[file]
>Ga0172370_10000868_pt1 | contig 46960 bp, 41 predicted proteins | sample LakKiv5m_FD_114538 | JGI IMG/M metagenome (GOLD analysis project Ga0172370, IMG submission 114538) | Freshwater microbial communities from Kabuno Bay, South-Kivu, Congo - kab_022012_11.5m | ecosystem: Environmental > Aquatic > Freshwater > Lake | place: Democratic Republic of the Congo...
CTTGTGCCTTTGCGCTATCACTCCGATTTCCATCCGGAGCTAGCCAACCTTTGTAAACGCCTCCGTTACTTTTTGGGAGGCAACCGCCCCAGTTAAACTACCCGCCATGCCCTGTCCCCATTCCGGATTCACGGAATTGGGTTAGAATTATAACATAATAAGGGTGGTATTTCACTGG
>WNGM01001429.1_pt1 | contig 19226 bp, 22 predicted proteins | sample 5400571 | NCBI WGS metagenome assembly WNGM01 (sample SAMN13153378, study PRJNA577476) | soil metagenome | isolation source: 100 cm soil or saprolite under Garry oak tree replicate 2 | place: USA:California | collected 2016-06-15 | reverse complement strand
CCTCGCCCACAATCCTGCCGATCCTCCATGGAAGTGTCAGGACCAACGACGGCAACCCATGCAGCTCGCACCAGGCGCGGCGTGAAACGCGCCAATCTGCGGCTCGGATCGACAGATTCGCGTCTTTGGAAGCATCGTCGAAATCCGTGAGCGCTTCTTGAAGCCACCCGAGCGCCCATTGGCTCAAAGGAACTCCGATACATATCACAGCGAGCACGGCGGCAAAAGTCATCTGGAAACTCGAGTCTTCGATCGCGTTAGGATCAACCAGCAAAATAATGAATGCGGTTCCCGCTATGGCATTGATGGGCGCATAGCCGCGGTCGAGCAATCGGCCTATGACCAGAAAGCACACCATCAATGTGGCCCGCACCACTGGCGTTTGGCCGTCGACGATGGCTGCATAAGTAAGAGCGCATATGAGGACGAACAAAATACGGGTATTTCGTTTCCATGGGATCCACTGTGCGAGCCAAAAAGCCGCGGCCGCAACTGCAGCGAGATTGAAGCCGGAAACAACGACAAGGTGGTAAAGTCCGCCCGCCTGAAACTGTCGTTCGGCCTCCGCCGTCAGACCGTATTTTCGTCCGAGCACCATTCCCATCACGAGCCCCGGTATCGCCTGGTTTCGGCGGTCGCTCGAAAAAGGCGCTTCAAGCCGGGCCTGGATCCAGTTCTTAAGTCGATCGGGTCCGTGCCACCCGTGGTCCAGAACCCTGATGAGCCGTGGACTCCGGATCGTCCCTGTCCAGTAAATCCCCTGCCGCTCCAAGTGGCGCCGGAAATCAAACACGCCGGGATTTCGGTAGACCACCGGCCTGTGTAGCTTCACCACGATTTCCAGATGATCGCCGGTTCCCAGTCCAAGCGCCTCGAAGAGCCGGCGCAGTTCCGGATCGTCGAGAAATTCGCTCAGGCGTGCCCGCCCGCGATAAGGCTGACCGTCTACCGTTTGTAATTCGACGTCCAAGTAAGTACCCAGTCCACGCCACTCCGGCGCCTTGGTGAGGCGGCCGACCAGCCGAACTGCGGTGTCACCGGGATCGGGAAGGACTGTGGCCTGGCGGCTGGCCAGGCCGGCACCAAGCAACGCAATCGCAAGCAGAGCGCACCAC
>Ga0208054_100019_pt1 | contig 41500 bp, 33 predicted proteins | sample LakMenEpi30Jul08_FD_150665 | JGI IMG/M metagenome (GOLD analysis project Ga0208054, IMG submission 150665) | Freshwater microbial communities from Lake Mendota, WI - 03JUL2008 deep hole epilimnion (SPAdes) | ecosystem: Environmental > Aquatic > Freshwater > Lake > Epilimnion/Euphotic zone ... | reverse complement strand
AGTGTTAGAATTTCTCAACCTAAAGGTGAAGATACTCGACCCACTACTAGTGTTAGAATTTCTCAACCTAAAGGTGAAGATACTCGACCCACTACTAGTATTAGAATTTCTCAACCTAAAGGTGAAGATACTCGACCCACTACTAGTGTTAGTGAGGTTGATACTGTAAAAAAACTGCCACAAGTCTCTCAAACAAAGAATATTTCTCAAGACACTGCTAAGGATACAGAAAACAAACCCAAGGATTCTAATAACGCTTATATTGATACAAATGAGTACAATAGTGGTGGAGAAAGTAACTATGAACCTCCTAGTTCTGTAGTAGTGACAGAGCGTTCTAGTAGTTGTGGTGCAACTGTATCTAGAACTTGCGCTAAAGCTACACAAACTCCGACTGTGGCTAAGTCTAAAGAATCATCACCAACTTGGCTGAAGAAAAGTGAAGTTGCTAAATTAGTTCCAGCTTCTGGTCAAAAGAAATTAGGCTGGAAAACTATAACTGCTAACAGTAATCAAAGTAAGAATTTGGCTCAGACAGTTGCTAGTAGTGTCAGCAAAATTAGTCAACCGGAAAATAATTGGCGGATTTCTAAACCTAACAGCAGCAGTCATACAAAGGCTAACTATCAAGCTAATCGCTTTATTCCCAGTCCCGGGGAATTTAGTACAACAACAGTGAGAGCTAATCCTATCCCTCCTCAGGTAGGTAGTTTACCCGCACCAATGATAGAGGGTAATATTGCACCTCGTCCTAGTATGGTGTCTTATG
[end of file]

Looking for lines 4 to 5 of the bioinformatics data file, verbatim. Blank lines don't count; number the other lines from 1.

CCTCGCCCACAATCCTGCCGATCCTCCATGGAAGTGTCAGGACCAACGACGGCAACCCATGCAGCTCGCACCAGGCGCGGCGTGAAACGCGCCAATCTGCGGCTCGGATCGACAGATTCGCGTCTTTGGAAGCATCGTCGAAATCCGTGAGCGCTTCTTGAAGCCACCCGAGCGCCCATTGGCTCAAAGGAACTCCGATACATATCACAGCGAGCACGGCGGCAAAAGTCATCTGGAAACTCGAGTCTTCGATCGCGTTAGGATCAACCAGCAAAATAATGAATGCGGTTCCCGCTATGGCATTGATGGGCGCATAGCCGCGGTCGAGCAATCGGCCTATGACCAGAAAGCACACCATCAATGTGGCCCGCACCACTGGCGTTTGGCCGTCGACGATGGCTGCATAAGTAAGAGCGCATATGAGGACGAACAAAATACGGGTATTTCGTTTCCATGGGATCCACTGTGCGAGCCAAAAAGCCGCGGCCGCAACTGCAGCGAGATTGAAGCCGGAAACAACGACAAGGTGGTAAAGTCCGCCCGCCTGAAACTGTCGTTCGGCCTCCGCCGTCAGACCGTATTTTCGTCCGAGCACCATTCCCATCACGAGCCCCGGTATCGCCTGGTTTCGGCGGTCGCTCGAAAAAGGCGCTTCAAGCCGGGCCTGGATCCAGTTCTTAAGTCGATCGGGTCCGTGCCACCCGTGGTCCAGAACCCTGATGAGCCGTGGACTCCGGATCGTCCCTGTCCAGTAAATCCCCTGCCGCTCCAAGTGGCGCCGGAAATCAAACACGCCGGGATTTCGGTAGACCACCGGCCTGTGTAGCTTCACCACGATTTCCAGATGATCGCCGGTTCCCAGTCCAAGCGCCTCGAAGAGCCGGCGCAGTTCCGGATCGTCGAGAAATTCGCTCAGGCGTGCCCGCCCGCGATAAGGCTGACCGTCTACCGTTTGTAATTCGACGTCCAAGTAAGTACCCAGTCCACGCCACTCCGGCGCCTTGGTGAGGCGGCCGACCAGCCGAACTGCGGTGTCACCGGGATCGGGAAGGACTGTGGCCTGGCGGCTGGCCAGGCCGGCACCAAGCAACGCAATCGCAAGCAGAGCGCACCAC
>Ga0208054_100019_pt1 | contig 41500 bp, 33 predicted proteins | sample LakMenEpi30Jul08_FD_150665 | JGI IMG/M metagenome (GOLD analysis project Ga0208054, IMG submission 150665) | Freshwater microbial communities from Lake Mendota, WI - 03JUL2008 deep hole epilimnion (SPAdes) | ecosystem: Environmental > Aquatic > Freshwater > Lake > Epilimnion/Euphotic zone ... | reverse complement strand